The transition to democracy
In the period preceding Franco’s death, Spain found itself facing the variegated problems posed by the accelerated development of the economy and society, to which the political authority responded by alternating periods of restraint with others of cautious liberalization. The dynamics of power continued for a long time to unfold through small groups: the traditional cadres from Falangism and other pro-regime forces were joined by exponents of the Catholic association Opus Dei, who were largely the architects of economic renewal. On the other hand, the internal opposition became more and more articulated. In large part it was made up of categories and personalities who had previously supported the regime: university students, teachers, clergymen, former ministers, etc. To these were added with greater combativity the workers organized in the Comisiones Obreras, clandestine unions which developed in parallel with the single official union, which managed to impose themselves on employers as an effective counterpart. The conflict expressed itself in repeated student unrest, in massive strikes, in demonstrations of dissent on the part of intellectuals. In addition to this there was a resurgence of revolutionary demands, often connected with separatist claims, pursued by armed minority groups. The repression, in a situation of international isolation, developed at various levels: from capital executions to commuted death sentences, to severe prison sentences against clandestine union leaders. For Spain 2019, please check philosophynearby.com.
In this context, the Franco regime set up a gradual solution to the institutional problem. In 1962 he was assigned for the first time the position of vice president, who would automatically take over the leadership of the country in the event of Franco’s incapacity or death. In 1966 there was the promulgation of an organic law by which the powers of the head of state were separated from those of the president of the government, chosen by the head of state and accountable only to him; in fact, however, the two powers continued to be combined in the person of Franco. In July 1969 the Cortes passed the law that restored the monarchy, designating Juan Carlos of Bourbon prince of Spain and Franco’s successor as head of state.
In 1974, with the appointment of Carlos Arias Navarro, Spain had a civilian at the head of the government for the first time since 1939. In that same year Juan Carlos, due to an infirmity of the now octogenarian Franco, took on the substitute post of head of state for 46 days. In January 1975, the approval of a law according to which all associations that had at least 25,000 members could carry out political activities under the supervision of the Movimiento, the only Francoist party, made it possible to build embryos of political parties. During Franco’s last illness, the designated prince was again interim head of state. He eventually became king soon after the dictator’s death on November 20, 1975.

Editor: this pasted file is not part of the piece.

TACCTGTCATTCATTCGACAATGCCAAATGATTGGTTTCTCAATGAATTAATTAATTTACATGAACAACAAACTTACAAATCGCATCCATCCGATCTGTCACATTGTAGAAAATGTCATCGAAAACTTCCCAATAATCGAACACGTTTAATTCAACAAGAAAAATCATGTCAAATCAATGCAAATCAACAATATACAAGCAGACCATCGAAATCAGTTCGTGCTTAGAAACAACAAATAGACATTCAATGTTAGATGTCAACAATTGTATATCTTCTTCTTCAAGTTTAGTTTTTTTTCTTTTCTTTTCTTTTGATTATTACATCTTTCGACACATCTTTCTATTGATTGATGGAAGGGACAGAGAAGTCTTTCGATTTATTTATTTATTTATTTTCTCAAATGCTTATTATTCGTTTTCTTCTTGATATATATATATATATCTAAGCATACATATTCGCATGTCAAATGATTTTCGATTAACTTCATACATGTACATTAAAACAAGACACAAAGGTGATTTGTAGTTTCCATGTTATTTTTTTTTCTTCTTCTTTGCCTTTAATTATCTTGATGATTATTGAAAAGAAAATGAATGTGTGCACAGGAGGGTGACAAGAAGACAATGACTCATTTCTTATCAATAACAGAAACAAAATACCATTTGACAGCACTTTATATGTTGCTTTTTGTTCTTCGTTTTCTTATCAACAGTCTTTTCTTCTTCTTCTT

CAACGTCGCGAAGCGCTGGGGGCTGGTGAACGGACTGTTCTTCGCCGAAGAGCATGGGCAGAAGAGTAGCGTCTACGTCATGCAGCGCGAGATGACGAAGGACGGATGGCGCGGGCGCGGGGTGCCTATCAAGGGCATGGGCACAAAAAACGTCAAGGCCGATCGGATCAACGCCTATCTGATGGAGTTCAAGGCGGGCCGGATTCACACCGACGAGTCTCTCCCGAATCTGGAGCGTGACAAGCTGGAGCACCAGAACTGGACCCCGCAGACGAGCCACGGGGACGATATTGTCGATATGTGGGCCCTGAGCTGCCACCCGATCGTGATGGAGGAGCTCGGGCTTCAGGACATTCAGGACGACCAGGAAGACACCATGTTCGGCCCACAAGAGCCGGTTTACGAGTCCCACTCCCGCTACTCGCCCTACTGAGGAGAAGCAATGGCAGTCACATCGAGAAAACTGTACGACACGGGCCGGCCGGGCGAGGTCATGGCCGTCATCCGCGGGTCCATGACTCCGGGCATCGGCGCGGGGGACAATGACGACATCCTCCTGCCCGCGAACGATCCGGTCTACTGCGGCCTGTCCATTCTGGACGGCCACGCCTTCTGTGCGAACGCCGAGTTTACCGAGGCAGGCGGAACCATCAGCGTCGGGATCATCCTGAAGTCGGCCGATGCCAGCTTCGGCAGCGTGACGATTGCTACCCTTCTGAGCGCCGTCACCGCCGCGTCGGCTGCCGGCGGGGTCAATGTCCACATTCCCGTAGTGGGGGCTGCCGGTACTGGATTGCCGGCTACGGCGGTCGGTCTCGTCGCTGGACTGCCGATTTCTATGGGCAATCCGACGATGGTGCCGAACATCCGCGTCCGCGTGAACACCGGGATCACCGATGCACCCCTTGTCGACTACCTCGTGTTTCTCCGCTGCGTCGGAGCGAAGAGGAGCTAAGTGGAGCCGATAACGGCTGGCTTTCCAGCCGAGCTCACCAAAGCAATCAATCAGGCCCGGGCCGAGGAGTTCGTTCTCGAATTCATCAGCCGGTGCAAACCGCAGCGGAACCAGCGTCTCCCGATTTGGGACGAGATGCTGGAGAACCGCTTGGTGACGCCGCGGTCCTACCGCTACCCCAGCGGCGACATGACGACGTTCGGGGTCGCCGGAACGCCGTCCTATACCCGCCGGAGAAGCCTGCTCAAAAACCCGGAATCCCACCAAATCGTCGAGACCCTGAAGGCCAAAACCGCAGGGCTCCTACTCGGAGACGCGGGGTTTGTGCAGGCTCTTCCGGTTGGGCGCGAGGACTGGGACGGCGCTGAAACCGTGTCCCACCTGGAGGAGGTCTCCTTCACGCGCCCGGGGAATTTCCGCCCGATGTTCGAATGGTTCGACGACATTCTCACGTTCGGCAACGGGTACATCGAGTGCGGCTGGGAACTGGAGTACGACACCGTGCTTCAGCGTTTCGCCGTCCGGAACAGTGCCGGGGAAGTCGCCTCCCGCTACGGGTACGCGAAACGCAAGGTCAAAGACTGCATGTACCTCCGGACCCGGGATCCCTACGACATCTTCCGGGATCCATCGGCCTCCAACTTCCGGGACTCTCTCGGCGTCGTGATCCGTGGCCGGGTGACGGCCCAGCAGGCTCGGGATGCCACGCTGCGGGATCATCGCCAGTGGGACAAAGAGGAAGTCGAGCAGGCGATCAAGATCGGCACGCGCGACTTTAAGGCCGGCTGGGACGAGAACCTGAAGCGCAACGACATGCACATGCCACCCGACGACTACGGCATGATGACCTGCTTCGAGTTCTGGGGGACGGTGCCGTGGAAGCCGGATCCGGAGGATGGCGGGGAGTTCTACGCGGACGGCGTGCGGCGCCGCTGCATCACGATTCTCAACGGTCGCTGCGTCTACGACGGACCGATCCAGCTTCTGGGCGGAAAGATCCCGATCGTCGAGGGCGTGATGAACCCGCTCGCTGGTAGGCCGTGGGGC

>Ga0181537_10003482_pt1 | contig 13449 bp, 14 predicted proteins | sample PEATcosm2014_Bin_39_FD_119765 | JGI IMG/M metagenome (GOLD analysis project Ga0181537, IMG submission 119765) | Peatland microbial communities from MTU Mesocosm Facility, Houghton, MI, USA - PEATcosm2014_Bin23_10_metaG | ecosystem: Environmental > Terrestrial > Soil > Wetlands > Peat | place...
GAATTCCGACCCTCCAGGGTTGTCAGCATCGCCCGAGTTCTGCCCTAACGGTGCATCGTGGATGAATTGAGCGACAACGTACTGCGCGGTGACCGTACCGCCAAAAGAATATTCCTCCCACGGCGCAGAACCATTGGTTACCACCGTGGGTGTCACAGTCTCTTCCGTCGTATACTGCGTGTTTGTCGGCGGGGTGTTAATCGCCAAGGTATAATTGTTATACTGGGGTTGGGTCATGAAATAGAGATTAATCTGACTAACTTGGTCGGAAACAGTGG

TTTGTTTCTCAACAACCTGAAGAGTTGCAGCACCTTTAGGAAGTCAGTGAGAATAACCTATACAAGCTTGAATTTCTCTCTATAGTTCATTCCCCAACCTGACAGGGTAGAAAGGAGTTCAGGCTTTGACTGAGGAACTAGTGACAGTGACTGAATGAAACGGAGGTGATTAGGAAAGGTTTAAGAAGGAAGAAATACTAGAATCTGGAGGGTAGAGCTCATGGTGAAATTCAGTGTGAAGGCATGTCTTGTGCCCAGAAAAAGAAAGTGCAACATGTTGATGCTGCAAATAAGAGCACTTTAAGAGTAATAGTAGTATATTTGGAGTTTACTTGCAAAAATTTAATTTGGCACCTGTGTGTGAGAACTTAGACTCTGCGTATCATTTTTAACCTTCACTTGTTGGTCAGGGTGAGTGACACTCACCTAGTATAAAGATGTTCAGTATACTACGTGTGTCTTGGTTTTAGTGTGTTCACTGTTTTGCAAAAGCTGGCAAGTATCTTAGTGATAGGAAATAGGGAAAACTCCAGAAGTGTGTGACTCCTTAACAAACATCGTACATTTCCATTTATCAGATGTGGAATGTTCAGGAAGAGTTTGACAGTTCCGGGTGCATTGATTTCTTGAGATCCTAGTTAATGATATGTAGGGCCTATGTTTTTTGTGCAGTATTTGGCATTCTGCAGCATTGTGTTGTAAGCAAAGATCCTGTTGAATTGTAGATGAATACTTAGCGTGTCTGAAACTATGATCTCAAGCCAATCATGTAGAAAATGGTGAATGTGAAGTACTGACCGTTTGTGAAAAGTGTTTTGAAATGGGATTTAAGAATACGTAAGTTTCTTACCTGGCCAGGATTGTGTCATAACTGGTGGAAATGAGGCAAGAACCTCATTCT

The first cautious reform intentions resulted in the announcement of the establishment of a bicameral Parliament. Arias Navarro, too compromised with Francoism, was replaced in July 1976 by Adolfo Suárez González, who, despite being the general secretary of the Movimiento, was able to skillfully guide the liquidation of the old regime. Parties were legalized to the exclusion of those on the extreme left or in favor of separatism and political prisoners were gradually released. The establishment of a Congreso of 350 freely elected deputies, and of a Senado composed of 207 elected senators, as well as some others designated by the sovereign, was approved by the Cortes and also by a popular referendum. The democratization process proceeded, not without temporary stagnation.
On June 15, 1977, elections were held by universal suffrage, which saw the success of the UCD (Union de centro democrático) of Prime Minister Suárez and of the PSOE (Partido socialista obrero español). On December 6, 1978 a popular referendum approved the new Constitution with a large majority, even if the abstentions reached a very high level (33% of the electorate), especially in the Basque provinces where only a third of the members declared themselves in favor. The Constitution sanctions the role of parties and trade unions, the regional order and the full separation between State and Church, in a monarchical institutional framework.